A couple of weeks ago, I commented on a post that Judd Bagley, chief Overstock.com (NASDAQ:OSTK) stalker and “Deep Capture reporter” made on the InvestorVillage message board for Overstock. He stated there: “…my first master stroke was getting a tracking cookie placed on the laptop computer of Dan Schoenherr…”
I thought it might be important to revisit the cyberstalking and spyware tactics used by Judd, with a little help from Scipio Africanus, a blogger who did much to expose dirty tactics used by supporters of Overstock.com.
Some history on Judd Bagley and Overstock.com: Judd Bagley is responsible for a site called AntiSocialMedia, which has a history of posts about critics of Overstock and its CEO, Patrick Byrne. Those posts have historically focused on the harassment and intimidation of those critics.
Although Patrick Byrne initially denied any knowledge of the person behind AntiSocialMedia, the relationship between Byrne and Bagley can be traced back to at least November 2005.Sometime on or before August 24, 2006, Bagley was hired by Overstock.com, and he eventually became the “Director of Communications.” Bagley’s authorship of AntiSocialMedia was exposed in January 2007 by Roddy Boyd, writing at the time for the New York Post.
Judd has specialized in getting his hands on the IP addresses of Overstock.com critics through very questionable means. For the less technically inclined, an IP address is to computers what a telephone number is to a telephone. Some people have fixed IP addresses, which are the same each and every time they get onto the internet. Others have IP addresses which change from time-to-time (sometimes each time they access the internet). So in that regard, IP addresses differ from telephone numbers, but they can be used to track the activity of people online. Each time you access a website, there is a record that your IP address visited there.
Whenever someone visits my website, I have the opportunity to see what their IP address is. That’s a legitimate way to get an IP address. When you visit my site, you may also receive a “cookie,” which is a bit of technology that will allow me to see when you come back to my site and might alert me to that fact.
Here’s where the use of technology to harvest IP addresses and get people to accept a cookie gets very sketchy: When someone secretly embeds something in a third party website without permission from the site owner or the people who will be accessing that site.
Judd Bagley has done this more than once on message boards related to Overstock.com. He added a hidden graphic to posts he made on those boards, and anyone who even looked at those posts had unknowingly been giving Judd their IP address and often accepting a cookie from him. Because these things were done on sites not owned by Bagley, users had no reason to believe he was accessing their IP address information or accepting cookies from him.
This message on the InvestorVillage stock message board exposes the fact that someone put one of tese hidden images in a private message made through that site:
PM message includes hidden image link for tracking IP addresses
Sent: 1/8/2007 11:22:29 AM
Subject: wrong link
I think you put the wrong link up on the SCOX thing. That link didn’t say what you said it would.<br><img src=”http://am1.activemeter.com/webtracker/track.html? method=track&pid=26393&java=0″>; <br>StockFoo
The part of the message that starts “img src” is actually the hidden code that is meant to track the online activity of the person who looks at the message. The person can’t actually see that code when they read the message. She or he has to look at the source code behind the message to realize what has happened.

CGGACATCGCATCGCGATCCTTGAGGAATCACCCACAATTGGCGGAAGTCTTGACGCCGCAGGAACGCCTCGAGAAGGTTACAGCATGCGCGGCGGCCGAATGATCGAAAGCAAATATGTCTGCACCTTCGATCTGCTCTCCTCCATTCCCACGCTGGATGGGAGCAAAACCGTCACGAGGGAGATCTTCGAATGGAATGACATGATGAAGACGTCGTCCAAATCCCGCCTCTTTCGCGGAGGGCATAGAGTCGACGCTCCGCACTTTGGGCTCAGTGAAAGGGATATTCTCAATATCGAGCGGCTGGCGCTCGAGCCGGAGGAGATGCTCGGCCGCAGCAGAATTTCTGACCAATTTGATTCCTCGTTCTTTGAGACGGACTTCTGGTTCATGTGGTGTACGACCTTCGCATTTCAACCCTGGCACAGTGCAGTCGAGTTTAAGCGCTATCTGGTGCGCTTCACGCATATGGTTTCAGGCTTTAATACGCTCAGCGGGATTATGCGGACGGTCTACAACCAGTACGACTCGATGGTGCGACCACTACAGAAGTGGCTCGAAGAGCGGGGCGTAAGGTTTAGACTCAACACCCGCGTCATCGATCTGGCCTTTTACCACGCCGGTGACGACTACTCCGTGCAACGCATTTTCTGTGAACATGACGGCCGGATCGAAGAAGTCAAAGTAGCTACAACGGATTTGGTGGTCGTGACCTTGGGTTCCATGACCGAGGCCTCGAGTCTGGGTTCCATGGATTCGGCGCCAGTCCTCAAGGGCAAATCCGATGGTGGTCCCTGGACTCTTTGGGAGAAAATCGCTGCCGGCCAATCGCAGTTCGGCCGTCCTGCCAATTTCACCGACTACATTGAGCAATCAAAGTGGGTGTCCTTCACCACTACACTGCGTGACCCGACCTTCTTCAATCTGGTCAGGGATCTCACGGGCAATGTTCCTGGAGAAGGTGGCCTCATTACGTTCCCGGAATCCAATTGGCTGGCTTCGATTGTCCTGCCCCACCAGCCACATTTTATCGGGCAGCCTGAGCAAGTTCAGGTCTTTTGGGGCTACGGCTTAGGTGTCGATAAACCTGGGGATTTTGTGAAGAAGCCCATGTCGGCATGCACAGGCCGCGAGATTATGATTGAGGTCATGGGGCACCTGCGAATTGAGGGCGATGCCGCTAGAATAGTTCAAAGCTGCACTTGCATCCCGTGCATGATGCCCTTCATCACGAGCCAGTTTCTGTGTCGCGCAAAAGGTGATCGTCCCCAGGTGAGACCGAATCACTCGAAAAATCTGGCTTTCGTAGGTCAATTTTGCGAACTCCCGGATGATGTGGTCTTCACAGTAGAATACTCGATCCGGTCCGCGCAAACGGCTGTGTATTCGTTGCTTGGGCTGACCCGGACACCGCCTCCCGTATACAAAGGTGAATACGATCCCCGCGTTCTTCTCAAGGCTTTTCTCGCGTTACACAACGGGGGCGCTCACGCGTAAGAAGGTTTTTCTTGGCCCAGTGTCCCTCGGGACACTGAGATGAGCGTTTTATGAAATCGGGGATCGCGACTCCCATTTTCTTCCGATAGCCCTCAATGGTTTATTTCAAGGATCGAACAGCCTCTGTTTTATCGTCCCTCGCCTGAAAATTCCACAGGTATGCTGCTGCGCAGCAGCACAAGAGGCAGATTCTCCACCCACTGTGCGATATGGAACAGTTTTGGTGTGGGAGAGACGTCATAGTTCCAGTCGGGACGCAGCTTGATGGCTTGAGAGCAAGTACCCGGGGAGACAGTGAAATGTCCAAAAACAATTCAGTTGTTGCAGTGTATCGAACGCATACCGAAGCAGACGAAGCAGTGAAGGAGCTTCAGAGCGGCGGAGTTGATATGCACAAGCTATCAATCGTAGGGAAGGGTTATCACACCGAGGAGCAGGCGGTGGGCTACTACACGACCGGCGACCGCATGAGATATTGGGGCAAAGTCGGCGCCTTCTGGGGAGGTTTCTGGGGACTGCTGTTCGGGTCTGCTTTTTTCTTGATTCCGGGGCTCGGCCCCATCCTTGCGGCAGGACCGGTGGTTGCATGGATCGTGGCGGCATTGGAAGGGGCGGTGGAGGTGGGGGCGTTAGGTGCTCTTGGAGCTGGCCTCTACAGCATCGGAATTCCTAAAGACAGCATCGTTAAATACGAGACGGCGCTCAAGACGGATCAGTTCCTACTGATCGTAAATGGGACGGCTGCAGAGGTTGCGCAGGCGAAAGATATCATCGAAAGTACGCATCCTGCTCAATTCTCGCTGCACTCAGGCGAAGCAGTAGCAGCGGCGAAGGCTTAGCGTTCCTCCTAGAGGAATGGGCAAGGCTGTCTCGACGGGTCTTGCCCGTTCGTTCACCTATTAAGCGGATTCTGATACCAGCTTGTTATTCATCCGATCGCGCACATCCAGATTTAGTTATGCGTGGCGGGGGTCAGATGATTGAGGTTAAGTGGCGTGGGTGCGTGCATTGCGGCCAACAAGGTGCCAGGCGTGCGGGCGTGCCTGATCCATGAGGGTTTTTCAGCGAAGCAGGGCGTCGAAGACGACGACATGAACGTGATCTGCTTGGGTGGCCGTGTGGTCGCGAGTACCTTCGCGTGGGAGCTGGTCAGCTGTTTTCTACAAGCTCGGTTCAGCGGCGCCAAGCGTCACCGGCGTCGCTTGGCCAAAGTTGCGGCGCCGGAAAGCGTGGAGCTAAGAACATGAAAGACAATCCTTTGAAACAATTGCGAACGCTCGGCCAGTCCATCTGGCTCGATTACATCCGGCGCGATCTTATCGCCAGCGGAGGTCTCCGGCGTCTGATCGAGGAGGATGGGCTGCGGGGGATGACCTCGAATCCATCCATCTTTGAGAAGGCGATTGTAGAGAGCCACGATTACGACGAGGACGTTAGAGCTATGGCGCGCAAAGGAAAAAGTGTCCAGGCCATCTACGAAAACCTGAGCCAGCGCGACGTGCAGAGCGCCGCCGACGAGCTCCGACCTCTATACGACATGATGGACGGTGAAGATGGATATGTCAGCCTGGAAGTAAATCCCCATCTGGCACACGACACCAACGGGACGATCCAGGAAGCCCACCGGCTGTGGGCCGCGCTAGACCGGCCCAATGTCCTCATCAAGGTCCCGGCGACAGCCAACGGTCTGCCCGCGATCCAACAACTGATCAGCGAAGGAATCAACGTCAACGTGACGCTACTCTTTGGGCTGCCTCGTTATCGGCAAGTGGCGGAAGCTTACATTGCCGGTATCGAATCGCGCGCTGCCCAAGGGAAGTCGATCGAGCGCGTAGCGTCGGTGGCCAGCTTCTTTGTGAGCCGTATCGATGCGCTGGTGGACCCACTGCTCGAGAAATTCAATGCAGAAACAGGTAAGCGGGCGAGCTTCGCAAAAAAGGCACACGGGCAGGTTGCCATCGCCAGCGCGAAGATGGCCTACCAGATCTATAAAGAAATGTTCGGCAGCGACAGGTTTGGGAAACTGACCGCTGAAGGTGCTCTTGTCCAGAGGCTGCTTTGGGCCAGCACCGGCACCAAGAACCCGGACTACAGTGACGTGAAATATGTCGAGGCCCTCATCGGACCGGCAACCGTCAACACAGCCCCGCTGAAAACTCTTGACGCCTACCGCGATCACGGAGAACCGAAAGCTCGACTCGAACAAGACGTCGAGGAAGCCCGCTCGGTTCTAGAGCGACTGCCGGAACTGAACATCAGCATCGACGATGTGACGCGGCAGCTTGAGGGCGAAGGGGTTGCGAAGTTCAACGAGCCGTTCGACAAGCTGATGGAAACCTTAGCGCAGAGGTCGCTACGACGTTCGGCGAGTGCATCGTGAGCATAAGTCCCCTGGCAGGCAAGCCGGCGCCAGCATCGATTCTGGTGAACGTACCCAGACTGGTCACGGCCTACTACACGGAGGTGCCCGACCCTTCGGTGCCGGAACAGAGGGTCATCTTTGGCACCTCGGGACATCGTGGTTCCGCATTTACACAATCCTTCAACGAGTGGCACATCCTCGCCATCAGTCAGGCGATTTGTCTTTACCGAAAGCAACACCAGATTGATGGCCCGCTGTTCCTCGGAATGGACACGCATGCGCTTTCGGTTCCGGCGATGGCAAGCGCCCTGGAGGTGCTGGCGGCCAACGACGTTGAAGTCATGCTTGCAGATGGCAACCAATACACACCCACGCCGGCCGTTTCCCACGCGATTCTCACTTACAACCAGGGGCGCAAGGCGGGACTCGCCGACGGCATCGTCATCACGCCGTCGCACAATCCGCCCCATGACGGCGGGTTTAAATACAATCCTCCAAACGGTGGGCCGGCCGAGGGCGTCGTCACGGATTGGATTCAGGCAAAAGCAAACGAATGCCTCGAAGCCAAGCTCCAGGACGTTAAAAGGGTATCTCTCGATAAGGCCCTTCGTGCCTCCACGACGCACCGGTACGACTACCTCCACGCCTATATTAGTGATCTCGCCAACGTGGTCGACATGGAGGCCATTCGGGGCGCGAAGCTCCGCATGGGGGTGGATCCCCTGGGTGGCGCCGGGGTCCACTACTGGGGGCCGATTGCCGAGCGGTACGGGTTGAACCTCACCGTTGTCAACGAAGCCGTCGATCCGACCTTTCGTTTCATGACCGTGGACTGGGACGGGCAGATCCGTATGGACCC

The tracking code wasn’t just inserted into message board posts and private messages on message boards. They have also been inserted into emails, often using false names and false pretenses to get the recipient to open them (and therefore get the tracking code onto their computer). If the recipient forwards that email, the tracking code also ends up on the computer of the person who received it.
Bagley’s favorite service to use this little “technique” is called ActiveMeter, and he’s also used hidden images hosted on servers owned by Provo Labs, a private company that he worked for in early 2006.
He’s bragged on more than one occasion about doing this, saying:
“The cool thing I figured out was using ActiveMeter on remote sites. Maybe its been done before (In fact, I’m sure it must have) but this iteration was developed independently by me and you have no idea the insights it has yielded.”
The reason why this is so insidious? He’s essentially stealing information about traffic from a third party site (like InvestorVillage) without anyone’s knowledge or permission.
The key word is “remote” site. In other words, he’s stealing traffic data from a 3rd party site without anyone’s knowledge.
Judd Bagley even tried to shut up a critic of Overstock by trying to blackmail him. He sent Scipio Africanus an email, saying he knew his real identity and would tell the world who he was and where he lived if he didn’t stop writing about Overstock.com. Bagley Evren Karpak (paid shill for Overstock.com and Patrick Byrne, and person working in concert with Byrne and Bagley) repeated the threat on a Yahoo message board:
You call? Very simple, then. Respond to this message and violate the condition ASM has set on not revealing what he has. Make your denial.
And then Bagley did proceed to publish the information on Scipio Africanus. Similar tactics have been used against other critics of Overstock.com, and to this day, Bagley, Byrne and Company continue to try to intimidate critics of Overstalk.